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Reach Past the Shadows

The residents of Fieldston are healing from the hate crimes that tore the town apart while D’Shea Sinclair and her friends move forward, building lives with those they love. A series of unexplained incidents involving gunshots, drugs, and a mysterious disappearance lead police down a trail where people are not what they seem. Murky shadows loom large, remnants of the past surface, and mistrust is fueled by secrets…some innocent and others sinister. The investigation uncovers unlikely alliances, and a plot that just may tear the whole town apart once again.

When Camp Richland is put up for sale, time becomes the enemy. Will the mystery be unraveled before it’s too late?

The 2nd Fieldston mystery continues D’Shea and Evie’s love story alongside some familiar faces plus a few new ones. Enjoy the read.   -DL

“I think I felt love for the first time right here on this boulder. For most of the eight weeks that summer, I existed on two or three hours of sleep because we didn’t want to be apart. We worked separate all day so when we could be together at night, we didn’t want to waste a moment. The weeks she was assigned to this unit, her co-counselors would tell her to come to bed. Instead, she stayed, talked with me, and watched the stars. We didn’t understand it. Had no name for it. For us, it was just a compelling need to be together. I’m not sure we even held hands. I know we did nothing else. But we fused our souls here.”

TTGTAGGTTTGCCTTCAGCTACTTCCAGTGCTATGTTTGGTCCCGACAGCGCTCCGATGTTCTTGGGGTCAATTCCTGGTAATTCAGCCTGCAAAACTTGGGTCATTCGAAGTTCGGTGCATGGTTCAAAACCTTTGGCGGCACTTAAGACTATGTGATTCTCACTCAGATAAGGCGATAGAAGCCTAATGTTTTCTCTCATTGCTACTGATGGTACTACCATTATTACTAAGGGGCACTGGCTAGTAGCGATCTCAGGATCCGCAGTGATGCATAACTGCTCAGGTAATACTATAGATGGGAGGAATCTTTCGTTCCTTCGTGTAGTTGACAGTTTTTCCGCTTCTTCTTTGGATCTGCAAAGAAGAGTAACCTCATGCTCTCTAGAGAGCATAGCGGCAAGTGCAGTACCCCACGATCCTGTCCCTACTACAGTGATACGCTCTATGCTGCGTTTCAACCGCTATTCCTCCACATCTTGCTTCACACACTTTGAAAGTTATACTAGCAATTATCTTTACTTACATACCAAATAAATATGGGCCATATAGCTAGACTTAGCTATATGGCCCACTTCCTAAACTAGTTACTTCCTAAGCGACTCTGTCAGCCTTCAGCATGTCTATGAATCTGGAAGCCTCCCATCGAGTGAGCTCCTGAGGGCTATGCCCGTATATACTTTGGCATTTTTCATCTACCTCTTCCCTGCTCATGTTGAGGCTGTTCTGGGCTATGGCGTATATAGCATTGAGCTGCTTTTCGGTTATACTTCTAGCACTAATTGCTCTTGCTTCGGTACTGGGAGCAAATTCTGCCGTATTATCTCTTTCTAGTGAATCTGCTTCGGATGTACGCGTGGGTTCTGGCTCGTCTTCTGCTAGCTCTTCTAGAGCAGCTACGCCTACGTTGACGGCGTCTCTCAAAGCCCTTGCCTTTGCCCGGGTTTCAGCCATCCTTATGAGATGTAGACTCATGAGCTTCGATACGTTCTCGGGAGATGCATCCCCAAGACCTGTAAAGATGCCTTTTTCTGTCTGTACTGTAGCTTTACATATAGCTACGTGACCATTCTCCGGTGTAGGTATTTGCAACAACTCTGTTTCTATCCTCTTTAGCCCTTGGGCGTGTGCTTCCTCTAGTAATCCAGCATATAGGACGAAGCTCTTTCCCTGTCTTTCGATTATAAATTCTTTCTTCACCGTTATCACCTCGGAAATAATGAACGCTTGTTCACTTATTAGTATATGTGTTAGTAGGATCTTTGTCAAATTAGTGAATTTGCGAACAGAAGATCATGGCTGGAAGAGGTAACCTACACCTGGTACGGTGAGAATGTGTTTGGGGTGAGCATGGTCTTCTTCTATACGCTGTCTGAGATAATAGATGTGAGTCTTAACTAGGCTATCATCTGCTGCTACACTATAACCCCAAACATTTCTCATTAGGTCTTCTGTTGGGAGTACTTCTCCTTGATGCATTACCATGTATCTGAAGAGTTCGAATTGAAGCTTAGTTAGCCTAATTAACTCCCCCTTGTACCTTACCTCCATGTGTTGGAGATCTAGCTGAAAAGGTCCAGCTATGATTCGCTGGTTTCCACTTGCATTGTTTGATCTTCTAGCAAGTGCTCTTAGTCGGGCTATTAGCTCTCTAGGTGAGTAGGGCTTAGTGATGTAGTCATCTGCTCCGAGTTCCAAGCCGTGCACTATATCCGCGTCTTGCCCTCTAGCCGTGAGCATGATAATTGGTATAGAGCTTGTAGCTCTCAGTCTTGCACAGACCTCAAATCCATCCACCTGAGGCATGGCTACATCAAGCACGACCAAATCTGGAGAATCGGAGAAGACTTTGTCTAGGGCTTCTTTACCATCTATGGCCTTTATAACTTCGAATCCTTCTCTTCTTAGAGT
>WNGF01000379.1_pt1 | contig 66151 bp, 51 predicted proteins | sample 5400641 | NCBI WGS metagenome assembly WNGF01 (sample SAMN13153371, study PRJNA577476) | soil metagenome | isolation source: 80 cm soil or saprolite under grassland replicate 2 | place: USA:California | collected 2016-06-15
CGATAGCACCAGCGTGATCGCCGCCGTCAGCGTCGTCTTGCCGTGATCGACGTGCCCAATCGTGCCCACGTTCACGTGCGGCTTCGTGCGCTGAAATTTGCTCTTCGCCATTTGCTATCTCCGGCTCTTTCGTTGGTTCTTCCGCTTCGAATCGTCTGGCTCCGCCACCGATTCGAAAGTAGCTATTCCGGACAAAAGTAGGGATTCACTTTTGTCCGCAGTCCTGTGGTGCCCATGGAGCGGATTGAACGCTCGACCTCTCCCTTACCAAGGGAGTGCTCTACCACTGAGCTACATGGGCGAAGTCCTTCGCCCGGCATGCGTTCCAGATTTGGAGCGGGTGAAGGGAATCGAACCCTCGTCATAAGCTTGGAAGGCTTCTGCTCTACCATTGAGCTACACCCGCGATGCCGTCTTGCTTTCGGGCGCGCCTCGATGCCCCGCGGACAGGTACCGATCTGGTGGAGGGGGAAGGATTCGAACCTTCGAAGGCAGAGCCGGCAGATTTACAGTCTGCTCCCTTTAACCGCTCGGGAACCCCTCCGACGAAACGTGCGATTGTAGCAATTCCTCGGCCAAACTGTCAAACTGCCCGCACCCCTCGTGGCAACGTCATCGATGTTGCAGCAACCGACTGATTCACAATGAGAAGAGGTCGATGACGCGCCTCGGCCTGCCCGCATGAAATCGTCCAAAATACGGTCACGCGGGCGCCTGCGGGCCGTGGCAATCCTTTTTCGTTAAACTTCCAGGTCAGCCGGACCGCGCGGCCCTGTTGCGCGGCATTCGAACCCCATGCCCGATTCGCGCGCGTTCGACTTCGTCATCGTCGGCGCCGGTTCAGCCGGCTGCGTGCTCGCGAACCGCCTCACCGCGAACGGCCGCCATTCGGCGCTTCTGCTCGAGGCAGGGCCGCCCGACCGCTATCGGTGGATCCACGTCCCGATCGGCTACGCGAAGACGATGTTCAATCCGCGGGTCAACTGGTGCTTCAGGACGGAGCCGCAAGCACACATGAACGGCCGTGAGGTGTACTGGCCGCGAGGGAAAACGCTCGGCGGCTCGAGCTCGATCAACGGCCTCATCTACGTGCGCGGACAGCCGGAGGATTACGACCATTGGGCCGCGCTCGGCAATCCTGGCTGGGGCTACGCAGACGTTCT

Evie had been listening silently and she shifted a bit closer before speaking. “First love. That’s a huge thing. What was her name?”

      “Jax. Her name was Jax.” D’Shea’s tone signaled that her mind  was in the past, reliving that summer as though it was unfolding right now.

“I don’t care if it’s difficult,” the old man wheezed quietly, assuming the few people nearby were all listening. He chose the meeting place carefully—an old, rundown bar—but he knew there were ears everywhere. In this town, big ears were hard to avoid. “The clock’s ticking so it needs to happen soon. The old man stopped speaking, slammed his heavy glass mug down on the table. He considered the two men facing him though heavy-lidded, watery eyes. "We don't need a lot of attention so if there's gonna be fallout, be sure it lands on someone else. If it gets back to me or to him, you'll wish you never made this deal." One of the men, who looked as though he'd stepped off the cover of a military magazine was already on board with the plan. The third, his eyes flat and expression cold, was a proxy who'd been warned not to trust the wheezing old man. This was merely a means to an end, he'd been told. A marriage of convenience.